What Motivates Russian Aggression, and What the U.S. Can Do to Curb It

As Vladimir Putin pursues increasingly aggressive policies, and successfully expands his country’s control of the Middle East, many Western observers have groped for explanations of his policies. Frederick W. Kagan provides come clarity:

Russia’s identity itself had collapsed as the revelations of [Mikhail Gorbachev’s policy of “openness”] undermined the myths and narratives that had undergirded it for seven decades. [His successor] Boris Yeltsin could do nothing more than establish an identity of freedom and democracy—ideas that seemed increasingly bereft of value as the Russian economy collapsed in the 1990s.

Putin took power in 2000 determined to address these crises. He is redefining Russian identity in the terms the tsarist regime used in the 19th century—Russian Orthodoxy, nationalism, and strong government (they called it autocracy, but he does not). He claims the right to renegotiate the terms of the bad deals Russia made with the post-Soviet states, by force if necessary. He cites the plight of ethnic Russians in the new republics as justification for eroding or even erasing the sovereignty of those states. He seeks to restore Russia to the position of global eminence it had as the Soviet Union by re-establishing its positions in the Middle East, Asia, and Africa. He stokes conflict with the West to distract it from these endeavors even as he blames the West for inventing the hostility he has created.

The West cannot appease its way out of this crypto-war. Putin requires conflict to justify his rule at home and his actions in the territory of the former Soviet Union. But Western appeasement cannot address problems that spring from deep within Russia itself. Putin is encouraging Russians to believe that they must regain suzerainty over their former empire, that they must weaken and fragment the West, that they must cut the United States down to size, and that the West will oppose them implacably in all these endeavors.  Appeasement can only draw him into further demands, since he cannot allow the hostility to wane.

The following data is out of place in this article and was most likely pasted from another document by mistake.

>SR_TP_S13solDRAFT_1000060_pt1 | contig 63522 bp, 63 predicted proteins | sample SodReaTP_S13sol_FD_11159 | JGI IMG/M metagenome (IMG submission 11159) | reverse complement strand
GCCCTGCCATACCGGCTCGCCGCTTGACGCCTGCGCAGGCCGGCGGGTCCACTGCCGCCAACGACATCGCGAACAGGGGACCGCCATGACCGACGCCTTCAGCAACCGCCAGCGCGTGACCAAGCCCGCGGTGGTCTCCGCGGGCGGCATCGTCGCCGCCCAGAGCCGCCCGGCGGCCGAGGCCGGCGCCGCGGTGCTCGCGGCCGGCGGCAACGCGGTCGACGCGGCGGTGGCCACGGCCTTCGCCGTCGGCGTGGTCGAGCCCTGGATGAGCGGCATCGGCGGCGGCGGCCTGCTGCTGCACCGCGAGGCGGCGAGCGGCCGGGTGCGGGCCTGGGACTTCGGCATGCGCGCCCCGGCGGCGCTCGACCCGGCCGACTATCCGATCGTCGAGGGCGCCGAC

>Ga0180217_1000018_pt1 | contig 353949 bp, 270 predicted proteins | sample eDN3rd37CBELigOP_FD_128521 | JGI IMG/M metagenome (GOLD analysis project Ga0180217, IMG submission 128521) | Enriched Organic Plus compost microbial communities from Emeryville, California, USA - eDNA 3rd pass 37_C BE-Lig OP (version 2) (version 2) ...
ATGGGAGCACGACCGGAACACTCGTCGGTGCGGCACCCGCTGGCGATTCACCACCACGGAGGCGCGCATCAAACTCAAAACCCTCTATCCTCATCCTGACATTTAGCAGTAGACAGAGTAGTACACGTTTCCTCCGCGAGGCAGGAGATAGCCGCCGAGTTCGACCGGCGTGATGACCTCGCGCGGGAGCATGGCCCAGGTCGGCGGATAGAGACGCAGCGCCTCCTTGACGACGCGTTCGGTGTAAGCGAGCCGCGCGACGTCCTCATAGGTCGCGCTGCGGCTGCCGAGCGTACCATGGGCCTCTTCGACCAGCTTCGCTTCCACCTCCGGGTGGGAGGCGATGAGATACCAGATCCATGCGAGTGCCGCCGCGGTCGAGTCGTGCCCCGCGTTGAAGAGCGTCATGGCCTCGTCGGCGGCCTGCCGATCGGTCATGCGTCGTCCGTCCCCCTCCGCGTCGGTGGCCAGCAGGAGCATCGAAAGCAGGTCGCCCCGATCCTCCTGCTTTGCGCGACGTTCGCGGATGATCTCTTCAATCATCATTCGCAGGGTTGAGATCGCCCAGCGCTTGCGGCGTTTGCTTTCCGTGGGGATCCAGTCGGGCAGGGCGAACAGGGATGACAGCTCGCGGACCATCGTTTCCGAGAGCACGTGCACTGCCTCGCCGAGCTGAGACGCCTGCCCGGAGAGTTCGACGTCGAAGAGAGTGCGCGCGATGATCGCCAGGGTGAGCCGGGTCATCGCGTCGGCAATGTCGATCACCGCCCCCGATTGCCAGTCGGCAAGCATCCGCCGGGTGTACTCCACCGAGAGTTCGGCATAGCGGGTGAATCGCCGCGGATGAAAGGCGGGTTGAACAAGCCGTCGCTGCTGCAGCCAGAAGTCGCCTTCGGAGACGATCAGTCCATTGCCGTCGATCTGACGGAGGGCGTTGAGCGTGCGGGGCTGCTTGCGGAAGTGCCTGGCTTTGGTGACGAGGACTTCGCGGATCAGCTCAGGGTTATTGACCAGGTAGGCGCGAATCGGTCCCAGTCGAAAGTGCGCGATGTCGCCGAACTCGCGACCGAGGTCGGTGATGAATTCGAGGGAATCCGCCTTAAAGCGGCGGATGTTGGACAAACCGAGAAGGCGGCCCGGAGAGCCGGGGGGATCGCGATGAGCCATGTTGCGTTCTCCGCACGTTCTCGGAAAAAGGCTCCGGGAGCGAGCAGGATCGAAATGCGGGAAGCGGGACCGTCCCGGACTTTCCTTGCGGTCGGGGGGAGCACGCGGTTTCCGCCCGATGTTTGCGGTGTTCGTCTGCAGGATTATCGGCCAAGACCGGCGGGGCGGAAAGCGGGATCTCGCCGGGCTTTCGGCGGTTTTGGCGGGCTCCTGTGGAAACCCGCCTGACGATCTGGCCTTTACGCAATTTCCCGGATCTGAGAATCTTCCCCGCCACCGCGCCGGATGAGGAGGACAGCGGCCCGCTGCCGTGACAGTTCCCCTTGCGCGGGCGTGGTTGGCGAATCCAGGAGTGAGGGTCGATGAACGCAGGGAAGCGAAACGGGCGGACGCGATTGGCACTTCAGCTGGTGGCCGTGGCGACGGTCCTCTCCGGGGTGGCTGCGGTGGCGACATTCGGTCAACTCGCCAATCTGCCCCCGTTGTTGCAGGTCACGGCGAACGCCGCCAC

The West, with the United States at its head, must rather persuade Putin and the Russian people to accept the terms they themselves negotiated for the post-cold-war settlement—or renegotiate those terms on an equal basis and in peace with their neighbors. We must persuade Russia that it will lose another confrontation, and that the consequences of another loss will be even worse than those of 1991. We must cajole Russia into developing a new national identity not bound in the subjugation of a large empire and military might but rather as a peaceful democratic state with an ancient tradition and a future of hope.

Read more at Critical Threats

More about: Mikhail Gorbachev, Politics & Current Affairs, Russia, Vladimir Putin

While Israel Is Distracted on Two Fronts, Iran Is on the Verge of Building Nuclear Weapons

Iran recently announced its plans to install over 1,000 new advanced centrifuges at its Fordow nuclear facility. Once they are up and running, the Institute for Science and International Security assesses, Fordow will be able to produce enough highly enriched uranium for three nuclear bombs in a mere ten days. The U.S. has remained indifferent. Jacob Nagel writes:

For more than two decades, Iran has continued its efforts to enhance its nuclear-weapons capability—mainly by enriching uranium—causing Israel and the world to concentrate on the fissile material. The International Atomic Energy Agency recently confirmed that Iran has a huge stockpile of uranium enriched to 60 percent, as well as more enriched to 20 percent, and the IAEA board of governors adopted the E3 (France, Germany, UK) proposed resolution to censure Iran for the violations and lack of cooperation with the agency. The Biden administration tried to block it, but joined the resolution when it understood its efforts to block it had failed.

To clarify, enrichment of uranium above 20 percent is unnecessary for most civilian purposes, and transforming 20-percent-enriched uranium to the 90-percent-enriched product necessary for producing weapons is a relatively small step. Washington’s reluctance even to express concern about this development appears to stem from an unwillingness to acknowledge the failures of President Obama’s nuclear policy. Worse, writes Nagel, it is turning a blind eye to efforts at weaponization. But Israel has no such luxury:

Israel must adopt a totally new approach, concentrating mainly on two main efforts: [halting] Iran’s weaponization actions and weakening the regime hoping it will lead to its replacement. Israel should continue the fight against Iran’s enrichment facilities (especially against the new deep underground facility being built near Natanz) and uranium stockpiles, but it should not be the only goal, and for sure not the priority.

The biggest danger threatening Israel’s existence remains the nuclear program. It would be better to confront this threat with Washington, but Israel also must be fully prepared to do it alone.

Read more at Ynet

More about: Iran nuclear program, Israeli Security, Joseph Biden, U.S. Foreign policy